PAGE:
Notable quote: [Beavers] “provide highly skilled free labor that obviates the need for expensive interventions, and they serve as four-legged proof that humans do not always know best. Our ecological memories are short-term and faulty; their instincts are unerring and eternal.”

On Trails: An Exploration
by Robert Moore

As an Appalachian Trail thru-hiker, Moore became fascinated by the paths beneath his feet. For years afterwards, he travelled the world talking to experts and exploring all types of trails and networks, including those of the Cherokee, ants, four-legged mammals, and our modern transportation system. The result of these investigations is an entertaining and informative volume that ponders who makes trail, why they are made, and how and why they evolve over time. The mix of history—starting with the world’s oldest fossil trails—and personal experiences involving intriguing characters and sometimes harrowing hikes, is sure to elicit new understanding and appreciation of the trails we often take for granted.

Notable quote: “We are born to wander through a chaos field. And yet we do not become hopelessly lost, because each walker who comes before us leaves behind a trace for us to follow. The full span of trail-making on earth, in its broadest sense—all the walks, all the stories, all the experiments, all the networks—can be seen as part of a great communal yearning to find better, longer-lasting, more supple ways of sharing wisdom and preserving it for the future.

Vesper Flights: New and Collected Essays
by Helen MacDonald

MacDonald, author of the best-selling book H is for Hawk, is one of those writers who strings words together in such a pleasing way that you may want to reread certain sentences just for the pure joy of how they sound. Her remarkable experiences around the globe lead to her examination of the parallels and intersection between the natural and human worlds. From the demise of ash trees to the experiences of birds in urban environments to the marvels of glow-worms and fungi, this scholar and naturalist dives deep into the wonders of the natural world, while not shying away from the painful realities about how rapidly it is changing. In doing so, she aims to impress on readers that we are “living in an exquisitely complicated world that is not about us alone.”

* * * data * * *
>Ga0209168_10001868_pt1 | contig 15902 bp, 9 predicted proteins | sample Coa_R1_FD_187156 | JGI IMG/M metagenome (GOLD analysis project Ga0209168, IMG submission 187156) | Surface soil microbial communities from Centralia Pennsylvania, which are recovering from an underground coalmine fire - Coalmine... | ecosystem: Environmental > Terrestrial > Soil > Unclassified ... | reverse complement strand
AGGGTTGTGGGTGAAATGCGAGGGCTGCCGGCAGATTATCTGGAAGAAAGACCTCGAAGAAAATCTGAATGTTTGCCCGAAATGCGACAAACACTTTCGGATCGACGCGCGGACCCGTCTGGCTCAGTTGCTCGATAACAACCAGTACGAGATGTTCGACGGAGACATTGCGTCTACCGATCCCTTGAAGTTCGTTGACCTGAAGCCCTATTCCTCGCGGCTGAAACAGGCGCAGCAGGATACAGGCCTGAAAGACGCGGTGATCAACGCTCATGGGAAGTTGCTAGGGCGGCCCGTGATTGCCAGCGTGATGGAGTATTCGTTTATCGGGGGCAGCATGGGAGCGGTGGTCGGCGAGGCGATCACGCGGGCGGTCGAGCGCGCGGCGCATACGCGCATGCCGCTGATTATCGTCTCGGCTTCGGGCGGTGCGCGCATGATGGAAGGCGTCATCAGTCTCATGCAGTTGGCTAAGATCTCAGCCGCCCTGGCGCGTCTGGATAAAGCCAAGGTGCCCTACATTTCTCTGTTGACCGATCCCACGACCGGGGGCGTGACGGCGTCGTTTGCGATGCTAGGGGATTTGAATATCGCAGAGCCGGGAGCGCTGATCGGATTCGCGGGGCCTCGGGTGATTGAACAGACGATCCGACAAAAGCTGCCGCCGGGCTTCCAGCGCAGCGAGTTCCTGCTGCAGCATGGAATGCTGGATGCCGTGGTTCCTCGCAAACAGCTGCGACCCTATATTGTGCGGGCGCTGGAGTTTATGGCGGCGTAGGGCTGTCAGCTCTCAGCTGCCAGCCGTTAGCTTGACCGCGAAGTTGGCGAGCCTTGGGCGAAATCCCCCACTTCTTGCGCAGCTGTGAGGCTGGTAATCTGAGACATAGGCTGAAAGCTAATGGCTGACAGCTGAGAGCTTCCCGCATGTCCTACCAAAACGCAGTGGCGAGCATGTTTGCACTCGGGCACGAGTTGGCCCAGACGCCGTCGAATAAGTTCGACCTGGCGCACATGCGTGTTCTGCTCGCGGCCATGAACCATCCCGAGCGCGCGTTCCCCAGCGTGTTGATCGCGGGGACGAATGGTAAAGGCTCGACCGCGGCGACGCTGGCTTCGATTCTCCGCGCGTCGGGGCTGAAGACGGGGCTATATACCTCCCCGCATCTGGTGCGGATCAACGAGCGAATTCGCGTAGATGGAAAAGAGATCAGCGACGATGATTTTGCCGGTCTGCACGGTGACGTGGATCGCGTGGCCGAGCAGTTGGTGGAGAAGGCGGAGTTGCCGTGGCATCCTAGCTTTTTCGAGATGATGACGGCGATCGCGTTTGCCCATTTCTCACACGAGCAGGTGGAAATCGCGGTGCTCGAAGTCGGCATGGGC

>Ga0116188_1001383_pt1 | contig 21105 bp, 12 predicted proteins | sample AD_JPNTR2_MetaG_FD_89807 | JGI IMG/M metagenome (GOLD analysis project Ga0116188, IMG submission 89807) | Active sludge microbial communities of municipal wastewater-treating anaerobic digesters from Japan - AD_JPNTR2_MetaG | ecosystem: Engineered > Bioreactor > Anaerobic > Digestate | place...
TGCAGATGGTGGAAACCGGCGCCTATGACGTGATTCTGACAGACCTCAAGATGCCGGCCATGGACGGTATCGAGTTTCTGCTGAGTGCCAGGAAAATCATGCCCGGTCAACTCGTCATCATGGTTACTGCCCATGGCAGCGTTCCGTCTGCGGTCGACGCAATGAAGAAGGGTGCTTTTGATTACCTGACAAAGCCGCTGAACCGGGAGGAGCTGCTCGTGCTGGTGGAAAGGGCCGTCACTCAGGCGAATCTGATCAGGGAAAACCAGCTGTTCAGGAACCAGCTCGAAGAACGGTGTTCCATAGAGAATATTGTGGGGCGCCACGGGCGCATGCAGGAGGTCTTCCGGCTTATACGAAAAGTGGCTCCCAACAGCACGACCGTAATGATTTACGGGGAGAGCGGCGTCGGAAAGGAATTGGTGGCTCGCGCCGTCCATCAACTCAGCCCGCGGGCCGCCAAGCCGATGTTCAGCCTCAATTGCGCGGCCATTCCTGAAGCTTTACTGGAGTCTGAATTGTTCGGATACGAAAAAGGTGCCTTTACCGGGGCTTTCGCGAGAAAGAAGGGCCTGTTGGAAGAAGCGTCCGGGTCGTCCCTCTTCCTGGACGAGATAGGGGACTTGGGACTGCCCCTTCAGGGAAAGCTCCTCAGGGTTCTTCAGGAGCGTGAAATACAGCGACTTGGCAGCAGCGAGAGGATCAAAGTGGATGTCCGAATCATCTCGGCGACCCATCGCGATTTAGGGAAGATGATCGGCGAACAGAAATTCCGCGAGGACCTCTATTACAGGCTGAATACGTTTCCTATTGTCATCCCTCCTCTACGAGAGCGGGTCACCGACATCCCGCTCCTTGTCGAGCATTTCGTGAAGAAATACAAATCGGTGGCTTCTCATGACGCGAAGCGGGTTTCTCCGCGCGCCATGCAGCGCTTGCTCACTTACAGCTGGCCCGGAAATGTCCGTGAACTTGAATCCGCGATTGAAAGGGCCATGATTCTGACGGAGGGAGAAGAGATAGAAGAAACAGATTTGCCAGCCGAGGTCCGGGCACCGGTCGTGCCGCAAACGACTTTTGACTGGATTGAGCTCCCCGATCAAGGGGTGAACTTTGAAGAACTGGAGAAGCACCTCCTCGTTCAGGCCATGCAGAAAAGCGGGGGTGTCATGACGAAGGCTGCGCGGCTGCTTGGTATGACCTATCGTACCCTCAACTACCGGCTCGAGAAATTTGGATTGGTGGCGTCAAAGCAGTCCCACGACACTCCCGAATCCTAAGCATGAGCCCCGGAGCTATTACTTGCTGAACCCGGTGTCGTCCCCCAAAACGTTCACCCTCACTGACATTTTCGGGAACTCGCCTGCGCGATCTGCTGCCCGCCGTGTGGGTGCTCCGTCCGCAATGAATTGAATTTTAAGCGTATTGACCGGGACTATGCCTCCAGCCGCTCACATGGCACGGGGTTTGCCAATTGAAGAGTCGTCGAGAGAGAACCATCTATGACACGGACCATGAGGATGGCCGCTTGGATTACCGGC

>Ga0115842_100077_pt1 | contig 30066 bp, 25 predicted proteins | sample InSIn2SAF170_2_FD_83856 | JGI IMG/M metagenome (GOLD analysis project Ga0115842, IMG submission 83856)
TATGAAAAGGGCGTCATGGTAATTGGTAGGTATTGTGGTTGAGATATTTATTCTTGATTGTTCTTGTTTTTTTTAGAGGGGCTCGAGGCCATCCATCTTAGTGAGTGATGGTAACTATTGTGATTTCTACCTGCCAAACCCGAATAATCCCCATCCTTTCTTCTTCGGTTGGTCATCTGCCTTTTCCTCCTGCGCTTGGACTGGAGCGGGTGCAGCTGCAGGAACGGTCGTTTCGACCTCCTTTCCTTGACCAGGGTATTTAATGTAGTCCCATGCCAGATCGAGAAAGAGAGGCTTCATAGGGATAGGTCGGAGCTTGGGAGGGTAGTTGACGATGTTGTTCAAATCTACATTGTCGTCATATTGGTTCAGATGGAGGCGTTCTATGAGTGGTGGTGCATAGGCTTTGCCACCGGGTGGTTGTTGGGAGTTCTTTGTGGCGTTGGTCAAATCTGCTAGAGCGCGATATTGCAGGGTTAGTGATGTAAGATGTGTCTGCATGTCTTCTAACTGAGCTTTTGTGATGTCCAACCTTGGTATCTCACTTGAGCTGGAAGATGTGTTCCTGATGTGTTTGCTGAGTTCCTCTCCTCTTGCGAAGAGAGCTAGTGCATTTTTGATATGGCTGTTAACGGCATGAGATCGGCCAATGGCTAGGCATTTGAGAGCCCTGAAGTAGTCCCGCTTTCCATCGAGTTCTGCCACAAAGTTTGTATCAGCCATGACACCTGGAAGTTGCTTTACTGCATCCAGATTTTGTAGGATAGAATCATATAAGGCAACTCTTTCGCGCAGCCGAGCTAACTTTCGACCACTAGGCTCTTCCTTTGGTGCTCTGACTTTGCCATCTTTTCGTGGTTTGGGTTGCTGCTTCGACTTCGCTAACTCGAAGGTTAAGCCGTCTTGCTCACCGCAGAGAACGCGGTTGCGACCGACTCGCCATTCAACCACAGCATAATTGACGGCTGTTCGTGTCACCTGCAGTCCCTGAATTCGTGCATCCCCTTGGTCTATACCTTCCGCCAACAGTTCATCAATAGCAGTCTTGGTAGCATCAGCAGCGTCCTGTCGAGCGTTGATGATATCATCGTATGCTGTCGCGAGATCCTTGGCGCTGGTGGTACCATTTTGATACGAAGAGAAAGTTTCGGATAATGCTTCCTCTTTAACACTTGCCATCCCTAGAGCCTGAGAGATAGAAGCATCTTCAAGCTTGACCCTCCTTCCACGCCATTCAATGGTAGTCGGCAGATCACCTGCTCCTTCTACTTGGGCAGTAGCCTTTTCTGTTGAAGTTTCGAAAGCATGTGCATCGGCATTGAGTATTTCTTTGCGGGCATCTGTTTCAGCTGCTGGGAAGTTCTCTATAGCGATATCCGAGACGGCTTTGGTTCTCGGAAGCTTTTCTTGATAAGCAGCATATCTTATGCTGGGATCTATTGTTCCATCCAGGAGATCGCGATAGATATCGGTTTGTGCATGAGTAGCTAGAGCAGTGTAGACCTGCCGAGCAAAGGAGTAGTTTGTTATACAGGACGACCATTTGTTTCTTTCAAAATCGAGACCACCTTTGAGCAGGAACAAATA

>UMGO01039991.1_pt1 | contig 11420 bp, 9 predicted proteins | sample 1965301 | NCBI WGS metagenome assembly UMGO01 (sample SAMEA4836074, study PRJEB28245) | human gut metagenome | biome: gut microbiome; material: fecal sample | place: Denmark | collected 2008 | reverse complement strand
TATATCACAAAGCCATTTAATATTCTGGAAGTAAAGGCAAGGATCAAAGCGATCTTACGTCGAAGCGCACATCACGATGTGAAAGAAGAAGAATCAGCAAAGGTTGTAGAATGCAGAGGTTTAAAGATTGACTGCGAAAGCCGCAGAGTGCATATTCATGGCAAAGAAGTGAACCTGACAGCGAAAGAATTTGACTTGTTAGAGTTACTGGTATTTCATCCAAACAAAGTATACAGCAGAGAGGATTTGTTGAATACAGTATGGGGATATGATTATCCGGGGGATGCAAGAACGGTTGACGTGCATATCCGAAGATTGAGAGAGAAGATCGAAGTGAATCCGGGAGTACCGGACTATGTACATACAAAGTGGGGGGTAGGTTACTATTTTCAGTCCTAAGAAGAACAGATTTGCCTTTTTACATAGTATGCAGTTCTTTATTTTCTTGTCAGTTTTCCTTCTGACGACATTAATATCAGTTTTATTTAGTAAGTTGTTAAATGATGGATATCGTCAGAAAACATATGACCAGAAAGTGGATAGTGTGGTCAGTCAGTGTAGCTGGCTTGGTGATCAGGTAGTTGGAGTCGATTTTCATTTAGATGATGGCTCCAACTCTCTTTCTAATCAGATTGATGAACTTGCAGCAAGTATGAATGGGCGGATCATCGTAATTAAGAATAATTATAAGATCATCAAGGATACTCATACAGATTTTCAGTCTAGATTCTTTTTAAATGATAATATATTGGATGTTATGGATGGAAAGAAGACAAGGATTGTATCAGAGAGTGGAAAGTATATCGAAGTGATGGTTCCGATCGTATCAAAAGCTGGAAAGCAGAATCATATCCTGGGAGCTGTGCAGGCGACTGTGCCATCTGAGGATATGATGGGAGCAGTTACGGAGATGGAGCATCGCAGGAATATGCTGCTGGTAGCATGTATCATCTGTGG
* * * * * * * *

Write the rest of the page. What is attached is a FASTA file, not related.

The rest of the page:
Notable quote: “Apocalyptic thinking is a powerful antagonist to action. It makes us give up agency, feel that all we can do is suffer and wait for the end. That is not what we must be thinking now…I pray that the revelation our current apocalypse can bring is the knowledge that we have the power to intervene.”

What It’s Like to Be a Bird: From Flying to Nesting, Eating to Singing—What Birds are Doing, and Why
by David Allen Sibley

This beautifully illustrated and informative large-format book created by acclaimed author, illustrator, and birder David Allen Sibley, examines remarkable attributes of nearly 100 common and/or familiar North American songbirds. Roughly life-size depictions of birds are juxtaposed with interesting factoids about each featured feathered friend and information about similar species. Best enjoyed at intervals like any good coffee table book, it is chock full of fascinating topics that often pertain to a variety of bird species, such as nesting cycles, sense of smell, and the mechanics of sleeping. Perusing it will allow you to wow your housebound family members with interesting tidbits such as a typical small songbird has about 1,600 feathers, loons feet are so far back on their bodies that they can’t take flight from land, and a chickadee can store up to a thousand seeds a day and then remember where each one is stashed!

Notable quote: “Wild birds face two competing risks every day—starvation and predation. They must eat without being eaten, and they have to find enough food every day to last through the long night. Finding food requires searching, often in the open, and eating adds weight that slows a bird down. They are constantly assessing the risks and benefits of any potential food source.”